VW’s supervisory board hasn’t backed the decision.

News of the Volkswagen Group putting Ducati up for sale broke out over the internet recently. As of July 29, five confirmed shortlisted bidders were interested in acquiring the Italian motorcycle maker, offering the VW group anywhere between 1.3 to 1.5 billion Euros. The company’s included Polaris Industries, Bain Capital, PAI from France (a private equity fund), Ducati’s previous owner Investindustrial and the Benetton family. There were even rumours that some Indian companies like Eicher Motor and Bajaj Auto were bidding, but failed to make the shortlist.

According to a Reuters report though, the sale of Ducati might not go through. The company’s supervisory board hasn’t backed this decision made by the management board, which intended to streamline operations and make them cost effective. In the light of Dieselgate, the company announced a multi-billion Euro shift to electric cars and new mobility services back in June 2016.

The supervisory board, which consists of 20 members, is occupied by the company’s labour leaders. Speaking to Reuters, a spokesman for the VW Group’s works council said, "The employee representatives on Volkswagen's supervisory board will neither approve a sale of Ducati, nor one of Renk or MAN Diesel & Turbo. Everyone who can read the VW half-year results should know: We don't need money and our subsidiaries are not up for grabs by bargain hunters.”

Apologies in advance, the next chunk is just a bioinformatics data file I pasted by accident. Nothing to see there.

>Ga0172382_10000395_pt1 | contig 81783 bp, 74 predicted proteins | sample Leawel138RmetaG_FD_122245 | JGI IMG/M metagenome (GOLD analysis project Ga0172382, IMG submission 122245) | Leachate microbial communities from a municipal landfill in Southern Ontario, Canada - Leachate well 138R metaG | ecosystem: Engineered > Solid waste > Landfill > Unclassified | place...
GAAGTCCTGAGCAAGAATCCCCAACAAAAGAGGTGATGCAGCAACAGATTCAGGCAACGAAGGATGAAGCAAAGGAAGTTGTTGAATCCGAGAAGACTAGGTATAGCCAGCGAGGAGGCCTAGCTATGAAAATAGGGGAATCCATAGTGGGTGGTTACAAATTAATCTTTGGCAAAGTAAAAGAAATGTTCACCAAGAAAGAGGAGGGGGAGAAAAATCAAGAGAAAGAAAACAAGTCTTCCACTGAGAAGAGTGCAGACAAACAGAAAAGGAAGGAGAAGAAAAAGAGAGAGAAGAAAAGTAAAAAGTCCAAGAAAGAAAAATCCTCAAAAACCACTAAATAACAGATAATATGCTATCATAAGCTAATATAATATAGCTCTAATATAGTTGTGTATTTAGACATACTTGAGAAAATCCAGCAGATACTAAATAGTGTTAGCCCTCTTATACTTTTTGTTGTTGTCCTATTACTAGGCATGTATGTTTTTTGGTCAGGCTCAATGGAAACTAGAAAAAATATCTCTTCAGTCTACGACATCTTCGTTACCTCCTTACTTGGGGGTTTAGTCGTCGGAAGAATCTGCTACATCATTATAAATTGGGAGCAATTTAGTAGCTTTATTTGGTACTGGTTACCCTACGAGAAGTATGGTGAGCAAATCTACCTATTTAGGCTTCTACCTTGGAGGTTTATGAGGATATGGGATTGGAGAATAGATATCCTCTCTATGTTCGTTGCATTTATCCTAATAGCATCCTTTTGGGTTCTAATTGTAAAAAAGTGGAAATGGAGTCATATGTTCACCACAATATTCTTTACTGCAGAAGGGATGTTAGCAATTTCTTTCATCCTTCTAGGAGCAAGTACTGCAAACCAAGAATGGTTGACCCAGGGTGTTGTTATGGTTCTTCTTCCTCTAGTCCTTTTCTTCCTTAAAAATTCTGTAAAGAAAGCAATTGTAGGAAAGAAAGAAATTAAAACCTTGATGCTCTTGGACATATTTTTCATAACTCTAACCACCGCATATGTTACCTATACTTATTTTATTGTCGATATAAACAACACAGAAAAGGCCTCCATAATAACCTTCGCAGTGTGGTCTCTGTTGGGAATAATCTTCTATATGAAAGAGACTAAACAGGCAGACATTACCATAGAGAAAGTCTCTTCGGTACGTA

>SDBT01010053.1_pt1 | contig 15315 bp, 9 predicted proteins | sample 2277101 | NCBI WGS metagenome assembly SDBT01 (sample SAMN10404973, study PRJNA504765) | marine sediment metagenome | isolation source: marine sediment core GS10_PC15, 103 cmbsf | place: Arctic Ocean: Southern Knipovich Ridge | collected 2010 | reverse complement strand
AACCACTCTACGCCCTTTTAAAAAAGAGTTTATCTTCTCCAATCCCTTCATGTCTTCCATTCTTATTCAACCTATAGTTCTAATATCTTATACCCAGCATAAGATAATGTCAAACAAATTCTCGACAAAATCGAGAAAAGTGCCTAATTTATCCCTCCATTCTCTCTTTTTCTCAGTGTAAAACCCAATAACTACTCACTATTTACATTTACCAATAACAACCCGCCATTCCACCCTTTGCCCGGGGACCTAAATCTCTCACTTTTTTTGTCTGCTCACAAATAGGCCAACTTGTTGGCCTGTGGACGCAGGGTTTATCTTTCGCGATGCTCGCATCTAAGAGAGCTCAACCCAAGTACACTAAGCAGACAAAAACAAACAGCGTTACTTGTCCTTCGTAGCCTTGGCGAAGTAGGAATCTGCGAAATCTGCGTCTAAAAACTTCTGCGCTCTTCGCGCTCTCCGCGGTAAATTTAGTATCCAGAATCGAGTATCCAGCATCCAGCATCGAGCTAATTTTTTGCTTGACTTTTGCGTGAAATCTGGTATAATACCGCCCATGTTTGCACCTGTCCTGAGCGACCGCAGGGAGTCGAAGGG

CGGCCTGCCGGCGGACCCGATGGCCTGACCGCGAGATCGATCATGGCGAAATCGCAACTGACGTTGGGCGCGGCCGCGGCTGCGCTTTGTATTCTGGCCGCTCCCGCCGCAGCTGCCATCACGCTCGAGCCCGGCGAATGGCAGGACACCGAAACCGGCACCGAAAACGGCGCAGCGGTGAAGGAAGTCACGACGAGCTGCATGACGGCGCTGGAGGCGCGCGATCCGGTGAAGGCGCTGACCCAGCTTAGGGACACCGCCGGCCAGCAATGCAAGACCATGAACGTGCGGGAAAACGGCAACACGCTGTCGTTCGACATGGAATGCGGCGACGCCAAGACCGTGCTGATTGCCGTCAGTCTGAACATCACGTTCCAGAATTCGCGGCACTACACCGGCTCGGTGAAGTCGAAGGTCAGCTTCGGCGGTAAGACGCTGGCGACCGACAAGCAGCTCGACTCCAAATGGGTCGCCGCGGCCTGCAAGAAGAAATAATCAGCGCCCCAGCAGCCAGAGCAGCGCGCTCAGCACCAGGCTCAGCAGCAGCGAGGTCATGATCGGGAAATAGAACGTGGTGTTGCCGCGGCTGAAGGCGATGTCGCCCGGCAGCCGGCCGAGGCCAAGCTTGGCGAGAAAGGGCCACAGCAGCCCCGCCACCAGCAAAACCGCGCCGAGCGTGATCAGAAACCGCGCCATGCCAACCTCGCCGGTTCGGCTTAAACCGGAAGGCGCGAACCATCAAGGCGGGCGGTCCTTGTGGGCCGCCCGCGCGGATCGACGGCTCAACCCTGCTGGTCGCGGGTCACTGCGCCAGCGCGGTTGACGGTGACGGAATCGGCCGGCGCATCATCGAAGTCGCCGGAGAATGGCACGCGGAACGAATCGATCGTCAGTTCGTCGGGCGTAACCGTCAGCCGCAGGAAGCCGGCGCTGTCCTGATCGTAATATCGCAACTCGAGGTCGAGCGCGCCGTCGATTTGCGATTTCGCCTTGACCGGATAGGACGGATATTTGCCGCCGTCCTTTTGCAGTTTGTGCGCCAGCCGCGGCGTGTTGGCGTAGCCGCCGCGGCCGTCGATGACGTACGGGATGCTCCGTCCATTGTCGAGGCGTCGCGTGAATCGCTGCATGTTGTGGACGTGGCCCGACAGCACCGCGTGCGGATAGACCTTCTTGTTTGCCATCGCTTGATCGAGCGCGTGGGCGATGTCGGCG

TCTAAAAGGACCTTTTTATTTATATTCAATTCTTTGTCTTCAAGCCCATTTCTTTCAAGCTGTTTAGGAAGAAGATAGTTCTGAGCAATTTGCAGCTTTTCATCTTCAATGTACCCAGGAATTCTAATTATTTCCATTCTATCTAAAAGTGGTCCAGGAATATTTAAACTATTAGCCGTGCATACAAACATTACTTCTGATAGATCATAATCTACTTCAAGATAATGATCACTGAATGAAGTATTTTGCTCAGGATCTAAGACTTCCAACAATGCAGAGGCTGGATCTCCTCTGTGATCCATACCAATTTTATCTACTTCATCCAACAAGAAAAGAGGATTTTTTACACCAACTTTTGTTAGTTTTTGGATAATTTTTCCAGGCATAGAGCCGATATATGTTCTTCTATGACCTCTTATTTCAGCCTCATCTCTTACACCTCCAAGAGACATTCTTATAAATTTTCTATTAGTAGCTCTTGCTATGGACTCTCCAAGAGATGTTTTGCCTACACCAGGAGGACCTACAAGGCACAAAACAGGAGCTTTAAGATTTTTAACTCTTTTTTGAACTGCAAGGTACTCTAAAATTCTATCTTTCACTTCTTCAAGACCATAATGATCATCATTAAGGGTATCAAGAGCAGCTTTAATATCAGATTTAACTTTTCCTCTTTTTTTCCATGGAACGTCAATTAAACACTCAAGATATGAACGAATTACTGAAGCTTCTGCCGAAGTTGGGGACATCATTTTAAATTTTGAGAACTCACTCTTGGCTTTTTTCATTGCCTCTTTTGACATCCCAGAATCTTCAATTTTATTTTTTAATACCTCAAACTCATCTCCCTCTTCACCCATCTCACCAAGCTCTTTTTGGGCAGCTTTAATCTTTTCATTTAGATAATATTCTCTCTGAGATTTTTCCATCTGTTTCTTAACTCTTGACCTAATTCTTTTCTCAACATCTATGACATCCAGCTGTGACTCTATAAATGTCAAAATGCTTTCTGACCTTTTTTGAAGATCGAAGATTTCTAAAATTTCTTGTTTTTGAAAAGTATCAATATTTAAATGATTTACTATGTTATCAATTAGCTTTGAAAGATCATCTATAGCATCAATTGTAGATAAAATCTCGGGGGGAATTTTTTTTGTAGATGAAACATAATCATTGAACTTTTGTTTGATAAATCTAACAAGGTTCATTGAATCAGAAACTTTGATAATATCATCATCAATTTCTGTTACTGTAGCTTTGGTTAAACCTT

The works council spokesman added, “The management board has not even asked the supervisory board of Volkswagen, where such sales have to be ratified, for its approval. Therefore, we advise all supposedly interested parties: Save your time to check any books. A sale will not happen."

News You May Like

Can the Indian car market go all-electric by 2030?
  • Published On : 9 June 2017
  • 1 min read

The government has set an ambitious target to sell only electric cars in the country by 2030.

Read More

BS-III ban deadline sees huge discounts
  • Published On : 31 March 2017
  • 1 min read

To cut losses, most automakers are selling their cars and bikes at a steal.

Read More